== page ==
What a difference a year makes! In April of 2017 our trip up the Grey-Bruce line to the Grimston Flats, north of Scone, revealed many returning birds, including a rare Eurasian ruff, in the extensive floods along the Sauble River. This year, in the week before the outing, a massive winter storm dumped ice and snow on the area, freezing the flooded areas and delaying migration of birds.
By the time of the outing the floods were partly thawed again and the migratory birds were using the warming weather to hasten north. The first of the lesser yellowlegs and Wilson’s snipe made an appearance, along with the hardy killdeer which had shown up a few weeks earlier. Ducks, which seem able to cope with cold and snow better than most of the song birds, normally start their northward movements in March. We counted ten species among the assortment available including wood ducks, northern shoveller, blue-winged teal, and ring-necked duck. One special sighting was a pair of mute swans in an area of flooded forest; the elegant birds, usually seen on more open water, seemed magical among the tree trunks which were perfectly reflected in the water below.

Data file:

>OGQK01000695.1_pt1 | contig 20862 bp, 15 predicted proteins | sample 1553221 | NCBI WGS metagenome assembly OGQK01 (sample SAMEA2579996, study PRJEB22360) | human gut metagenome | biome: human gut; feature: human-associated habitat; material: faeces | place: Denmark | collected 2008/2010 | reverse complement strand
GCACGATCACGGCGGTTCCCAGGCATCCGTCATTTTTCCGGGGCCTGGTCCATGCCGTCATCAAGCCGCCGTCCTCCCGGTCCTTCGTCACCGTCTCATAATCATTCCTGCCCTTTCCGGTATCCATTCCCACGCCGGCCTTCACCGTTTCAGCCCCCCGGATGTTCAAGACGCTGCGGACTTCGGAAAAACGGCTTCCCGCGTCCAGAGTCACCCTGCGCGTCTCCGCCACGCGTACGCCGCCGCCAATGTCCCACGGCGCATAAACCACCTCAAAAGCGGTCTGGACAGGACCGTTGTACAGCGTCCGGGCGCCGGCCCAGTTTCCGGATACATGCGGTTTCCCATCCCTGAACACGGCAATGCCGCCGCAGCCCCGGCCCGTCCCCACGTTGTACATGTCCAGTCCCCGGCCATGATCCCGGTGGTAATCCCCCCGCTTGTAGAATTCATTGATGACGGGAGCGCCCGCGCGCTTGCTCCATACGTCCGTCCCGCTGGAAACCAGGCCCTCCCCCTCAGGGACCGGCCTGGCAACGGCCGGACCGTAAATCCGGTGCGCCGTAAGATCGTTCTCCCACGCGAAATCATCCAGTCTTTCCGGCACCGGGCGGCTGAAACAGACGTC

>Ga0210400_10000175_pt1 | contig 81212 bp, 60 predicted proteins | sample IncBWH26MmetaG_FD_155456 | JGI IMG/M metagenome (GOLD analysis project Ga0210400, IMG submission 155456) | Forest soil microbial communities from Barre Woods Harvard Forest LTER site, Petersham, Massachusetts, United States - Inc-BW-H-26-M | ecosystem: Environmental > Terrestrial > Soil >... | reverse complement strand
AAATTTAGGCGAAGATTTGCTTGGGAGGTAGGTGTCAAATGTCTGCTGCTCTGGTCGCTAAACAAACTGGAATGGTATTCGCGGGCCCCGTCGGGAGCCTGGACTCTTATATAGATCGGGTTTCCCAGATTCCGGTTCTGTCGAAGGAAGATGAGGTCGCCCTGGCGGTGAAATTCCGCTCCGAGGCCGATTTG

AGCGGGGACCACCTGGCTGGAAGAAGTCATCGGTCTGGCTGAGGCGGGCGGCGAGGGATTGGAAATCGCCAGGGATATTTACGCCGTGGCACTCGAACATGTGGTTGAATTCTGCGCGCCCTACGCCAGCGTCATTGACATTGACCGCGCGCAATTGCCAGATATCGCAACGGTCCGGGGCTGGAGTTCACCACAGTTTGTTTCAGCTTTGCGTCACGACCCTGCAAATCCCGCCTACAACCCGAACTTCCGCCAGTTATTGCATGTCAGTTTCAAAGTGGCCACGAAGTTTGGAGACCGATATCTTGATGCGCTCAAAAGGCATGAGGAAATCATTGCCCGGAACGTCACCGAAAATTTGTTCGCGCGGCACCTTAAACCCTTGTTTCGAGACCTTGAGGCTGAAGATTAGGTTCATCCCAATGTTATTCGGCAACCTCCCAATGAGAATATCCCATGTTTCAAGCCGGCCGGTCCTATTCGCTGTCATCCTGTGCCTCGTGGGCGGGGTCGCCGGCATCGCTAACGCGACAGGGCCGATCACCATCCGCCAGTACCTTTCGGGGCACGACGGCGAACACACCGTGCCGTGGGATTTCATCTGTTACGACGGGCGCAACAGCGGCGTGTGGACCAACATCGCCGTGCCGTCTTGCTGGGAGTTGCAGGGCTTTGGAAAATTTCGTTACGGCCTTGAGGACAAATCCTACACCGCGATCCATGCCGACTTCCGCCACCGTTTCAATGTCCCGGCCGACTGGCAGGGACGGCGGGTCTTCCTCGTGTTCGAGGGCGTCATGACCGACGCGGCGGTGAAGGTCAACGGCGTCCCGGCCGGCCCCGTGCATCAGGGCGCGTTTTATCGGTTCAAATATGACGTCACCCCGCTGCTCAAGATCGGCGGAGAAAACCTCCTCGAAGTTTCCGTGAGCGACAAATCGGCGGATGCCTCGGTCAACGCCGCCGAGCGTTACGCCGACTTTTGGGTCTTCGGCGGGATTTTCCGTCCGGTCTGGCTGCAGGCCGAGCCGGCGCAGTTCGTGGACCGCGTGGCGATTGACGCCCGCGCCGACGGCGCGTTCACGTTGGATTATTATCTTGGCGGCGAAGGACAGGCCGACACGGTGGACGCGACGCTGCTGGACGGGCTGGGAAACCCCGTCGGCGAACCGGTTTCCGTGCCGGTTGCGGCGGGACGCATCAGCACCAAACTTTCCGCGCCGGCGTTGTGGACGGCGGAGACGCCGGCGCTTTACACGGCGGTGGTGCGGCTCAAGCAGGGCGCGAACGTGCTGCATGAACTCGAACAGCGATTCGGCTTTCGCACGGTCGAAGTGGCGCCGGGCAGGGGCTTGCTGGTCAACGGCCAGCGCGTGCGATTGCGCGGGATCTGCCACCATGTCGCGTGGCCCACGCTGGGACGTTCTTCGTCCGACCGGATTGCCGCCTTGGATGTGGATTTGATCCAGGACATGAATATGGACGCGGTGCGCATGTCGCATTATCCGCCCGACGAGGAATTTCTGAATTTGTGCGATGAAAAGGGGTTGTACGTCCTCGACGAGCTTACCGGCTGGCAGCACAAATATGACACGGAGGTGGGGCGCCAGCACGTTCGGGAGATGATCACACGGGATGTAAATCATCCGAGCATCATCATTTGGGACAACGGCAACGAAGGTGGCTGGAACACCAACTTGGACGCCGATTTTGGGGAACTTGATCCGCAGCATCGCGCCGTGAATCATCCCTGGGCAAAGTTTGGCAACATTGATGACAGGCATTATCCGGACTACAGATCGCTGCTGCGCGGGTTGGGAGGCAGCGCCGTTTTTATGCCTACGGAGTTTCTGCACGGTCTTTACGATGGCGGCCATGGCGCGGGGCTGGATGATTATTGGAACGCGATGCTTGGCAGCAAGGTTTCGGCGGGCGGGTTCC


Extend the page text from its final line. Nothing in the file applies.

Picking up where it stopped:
Another highlight of the morning was the eagle’s nest near the Sauble River. The nest was a new one last year and the pair, who will use the same nest as long as it is available, are using it for a second time. The nest itself is a massive pile of coarse sticks like an inverted pyramid. A big white eagle’s head pokes up from the tope of the pile, keeping an eye on all that goes on around her as she incubates her eggs. The nest, unfortunately, is constructed in a dead silver maple, which does not auger well for its long-term stability.
Other very recent arrivals, savannah sparrows, song sparrows, and the tree swallows, belted king- fishers and northern harriers, crossed paths with two lingering winter birds, a snowy owl and a rough -legged hawk. These latter two will be gone very soon, back to their far northern summer grounds.
Submitted by Angus Inksetter